Howdan's picture

Having read alot about Hedge Funds and their managers and strategies over the years I have to say the man I admire most is Ray Dalio. His wisdom, humility and overall philosophy have gained my immense respect and I enjoy listening to his comments.

One day I aspire to be as successful as Mr Dalio and have learned so much from him through reading books like Hedge Fund Market Wizards.

The quote of his I always have in mind whenever I trade is "Always try to be an independent thinker". Great advice.

Muppet Pimp's picture

Read 'The Principles' at BW's homepage for some inspiring words to live by. Good stuff right there.

Freddie's picture

Well everyone here is pretty sarcastic and many hedge fund managers are scum.  Ray Dalio and Bridgewater are the real deal.  He is not a Warren Buffett, he is not an ego maniac and they do not engage in Stevie Cohen like scams.   Ray, Hugh Hendry and Kyle Bass have my respect.

NoDebt's picture

Not bad.  What happened since late 2011, though?  That looks decidedly "flattish" for such a strategy.  And 2012 shoulda been rockin' a lot harder than it was, I would think.

Would they have been on the infamous list of "Hedge Funds that underperformed the market this year" (recent ZH article)?  I think they would, unless I'm missing something.

Itch's picture

The old saying "diversification is the last refuge of the scoundrel" is in full effect here. They must have an awful lot people working for them. Remarkable all the same, especially since they had a two year long draw-down and stuck the course.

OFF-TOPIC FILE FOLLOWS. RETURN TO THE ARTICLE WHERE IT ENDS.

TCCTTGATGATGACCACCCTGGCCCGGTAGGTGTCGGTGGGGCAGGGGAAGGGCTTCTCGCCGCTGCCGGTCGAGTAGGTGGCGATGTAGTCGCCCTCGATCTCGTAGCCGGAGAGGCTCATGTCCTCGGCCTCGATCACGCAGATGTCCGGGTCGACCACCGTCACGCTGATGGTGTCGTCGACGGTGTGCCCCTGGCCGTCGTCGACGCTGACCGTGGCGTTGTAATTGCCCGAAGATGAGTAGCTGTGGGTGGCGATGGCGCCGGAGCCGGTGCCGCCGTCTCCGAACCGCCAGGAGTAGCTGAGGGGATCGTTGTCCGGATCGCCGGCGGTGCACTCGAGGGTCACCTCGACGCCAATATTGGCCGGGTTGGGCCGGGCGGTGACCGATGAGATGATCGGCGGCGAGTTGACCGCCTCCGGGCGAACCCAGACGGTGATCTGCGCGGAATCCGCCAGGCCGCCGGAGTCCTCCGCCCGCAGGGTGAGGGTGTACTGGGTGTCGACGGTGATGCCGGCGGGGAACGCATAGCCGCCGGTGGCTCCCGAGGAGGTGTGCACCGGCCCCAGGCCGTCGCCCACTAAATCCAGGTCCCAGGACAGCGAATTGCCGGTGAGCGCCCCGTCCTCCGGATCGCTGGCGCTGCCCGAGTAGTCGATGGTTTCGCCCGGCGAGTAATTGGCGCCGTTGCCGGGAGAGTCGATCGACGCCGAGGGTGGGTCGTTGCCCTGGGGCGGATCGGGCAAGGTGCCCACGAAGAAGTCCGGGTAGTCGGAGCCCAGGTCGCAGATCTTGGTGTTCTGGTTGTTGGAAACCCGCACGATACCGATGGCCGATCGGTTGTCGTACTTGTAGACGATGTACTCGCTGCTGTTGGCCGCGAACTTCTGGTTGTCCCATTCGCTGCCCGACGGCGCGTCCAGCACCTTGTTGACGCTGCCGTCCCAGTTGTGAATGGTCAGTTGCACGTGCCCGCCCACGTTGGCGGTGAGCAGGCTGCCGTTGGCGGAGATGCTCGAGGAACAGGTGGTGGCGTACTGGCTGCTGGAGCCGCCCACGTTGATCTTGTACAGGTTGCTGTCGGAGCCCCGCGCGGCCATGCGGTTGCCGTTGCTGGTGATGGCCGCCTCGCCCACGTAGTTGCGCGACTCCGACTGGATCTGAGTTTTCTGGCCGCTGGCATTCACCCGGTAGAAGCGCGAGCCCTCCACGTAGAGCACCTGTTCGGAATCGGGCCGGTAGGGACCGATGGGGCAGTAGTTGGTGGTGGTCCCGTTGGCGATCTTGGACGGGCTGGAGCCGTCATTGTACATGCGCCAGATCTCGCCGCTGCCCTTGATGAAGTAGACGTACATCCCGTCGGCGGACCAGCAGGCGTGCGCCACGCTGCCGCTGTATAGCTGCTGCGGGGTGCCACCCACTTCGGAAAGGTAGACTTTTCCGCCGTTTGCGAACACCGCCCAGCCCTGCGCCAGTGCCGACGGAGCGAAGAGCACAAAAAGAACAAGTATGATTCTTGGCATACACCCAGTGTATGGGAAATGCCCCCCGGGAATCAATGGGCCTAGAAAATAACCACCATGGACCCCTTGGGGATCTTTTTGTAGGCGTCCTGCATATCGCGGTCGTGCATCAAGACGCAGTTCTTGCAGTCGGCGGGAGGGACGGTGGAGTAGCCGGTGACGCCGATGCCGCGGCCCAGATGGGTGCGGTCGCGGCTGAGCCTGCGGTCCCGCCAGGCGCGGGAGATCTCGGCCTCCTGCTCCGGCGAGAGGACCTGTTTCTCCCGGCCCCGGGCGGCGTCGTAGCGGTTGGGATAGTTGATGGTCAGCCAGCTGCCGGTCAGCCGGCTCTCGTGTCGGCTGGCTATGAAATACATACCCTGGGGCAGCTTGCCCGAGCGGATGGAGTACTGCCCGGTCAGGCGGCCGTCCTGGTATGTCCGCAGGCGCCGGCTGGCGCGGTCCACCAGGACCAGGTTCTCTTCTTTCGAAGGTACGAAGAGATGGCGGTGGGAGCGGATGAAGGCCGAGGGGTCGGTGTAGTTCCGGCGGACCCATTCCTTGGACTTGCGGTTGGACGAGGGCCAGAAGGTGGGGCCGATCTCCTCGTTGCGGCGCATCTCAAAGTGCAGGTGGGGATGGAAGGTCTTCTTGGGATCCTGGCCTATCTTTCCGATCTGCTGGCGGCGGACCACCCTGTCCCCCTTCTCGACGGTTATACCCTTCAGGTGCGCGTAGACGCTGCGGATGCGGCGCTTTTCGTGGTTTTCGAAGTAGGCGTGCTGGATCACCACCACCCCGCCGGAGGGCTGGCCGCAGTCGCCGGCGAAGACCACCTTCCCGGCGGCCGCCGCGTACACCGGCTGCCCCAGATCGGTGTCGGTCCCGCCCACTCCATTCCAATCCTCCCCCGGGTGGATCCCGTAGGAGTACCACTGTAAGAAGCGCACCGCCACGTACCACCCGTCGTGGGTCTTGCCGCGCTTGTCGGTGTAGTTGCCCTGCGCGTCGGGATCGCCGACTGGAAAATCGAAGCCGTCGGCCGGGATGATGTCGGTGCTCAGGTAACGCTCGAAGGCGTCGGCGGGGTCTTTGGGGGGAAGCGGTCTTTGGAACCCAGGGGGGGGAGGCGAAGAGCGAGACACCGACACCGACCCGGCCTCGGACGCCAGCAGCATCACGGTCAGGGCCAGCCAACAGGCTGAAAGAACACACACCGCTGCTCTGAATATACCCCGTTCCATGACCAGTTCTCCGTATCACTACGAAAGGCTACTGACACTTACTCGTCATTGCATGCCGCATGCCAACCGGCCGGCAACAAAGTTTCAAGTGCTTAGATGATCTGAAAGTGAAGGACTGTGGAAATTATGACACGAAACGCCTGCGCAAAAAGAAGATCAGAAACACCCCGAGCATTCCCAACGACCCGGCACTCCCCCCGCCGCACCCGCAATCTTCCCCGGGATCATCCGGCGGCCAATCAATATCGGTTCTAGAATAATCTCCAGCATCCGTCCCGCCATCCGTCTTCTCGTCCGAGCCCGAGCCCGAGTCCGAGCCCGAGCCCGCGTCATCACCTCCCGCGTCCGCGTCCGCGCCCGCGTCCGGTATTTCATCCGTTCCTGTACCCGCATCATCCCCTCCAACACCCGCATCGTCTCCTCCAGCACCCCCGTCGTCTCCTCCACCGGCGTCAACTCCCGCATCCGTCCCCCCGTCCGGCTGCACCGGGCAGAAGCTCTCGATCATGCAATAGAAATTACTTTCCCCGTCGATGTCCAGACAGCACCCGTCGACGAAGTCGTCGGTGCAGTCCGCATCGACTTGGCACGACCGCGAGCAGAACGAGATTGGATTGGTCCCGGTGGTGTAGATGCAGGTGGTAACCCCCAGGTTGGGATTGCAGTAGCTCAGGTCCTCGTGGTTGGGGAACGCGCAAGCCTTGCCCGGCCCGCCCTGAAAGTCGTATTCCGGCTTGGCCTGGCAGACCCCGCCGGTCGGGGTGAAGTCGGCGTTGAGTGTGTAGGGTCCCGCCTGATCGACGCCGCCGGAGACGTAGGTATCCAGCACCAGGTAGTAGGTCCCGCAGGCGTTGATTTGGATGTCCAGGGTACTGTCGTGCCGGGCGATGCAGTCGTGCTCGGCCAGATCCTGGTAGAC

Mercury's picture

I think I speak for the entire investment community in saying:

                                     Holy shit!

mirac's picture

Something doesn't smell right here...I suspect some illegal activities that will surface at some point in time and blind-side their investors.

csmith's picture

"In a world where "3 and 50" funds are revealed to be nothing but expert network-boosted Armstrong clones,"


Great line. All we need now is the guy with the "movie trailer voice" to recite it...


GFORCE's picture

These are the articles I follow the hedge for!! Keep up the good work!

Freddie's picture

In short: 95 trades axes, which saw December post more winners than losers, with the biggest gainer being the EURJPY pair, while the biggest detractor was long gold.

Somehow, we have a feeling that the underperformance of the yellow metal will not persist.

Ray likes gold.

Gold = barbaric relic.  Charlie Mungo and Warner Buffert hate gold.  (sarc)

Ray Dalio was interviewed and the interviewer said "well Buffet does not like gold..."
Ray - "He is making a big mistake."


Spoken like a super smart guy who came from a fairly working class family versus that evil fraud Buffett who's daddy was a senator.

long-shorty's picture

I hope he is right. We are effectively long GLD for about 12.6% of AUM at present, which is the biggest position we've ever had in gold. I have some fear in the back of my mind that the blowoff move in GLD from 140 to 185 last year was steep enough to really have marked a top, but if it was not, then our gold position is still much too small.

Gloeschi's picture

I don't get the first table. It says net performance 0.8%. I assume for 2012. Where are my 18%?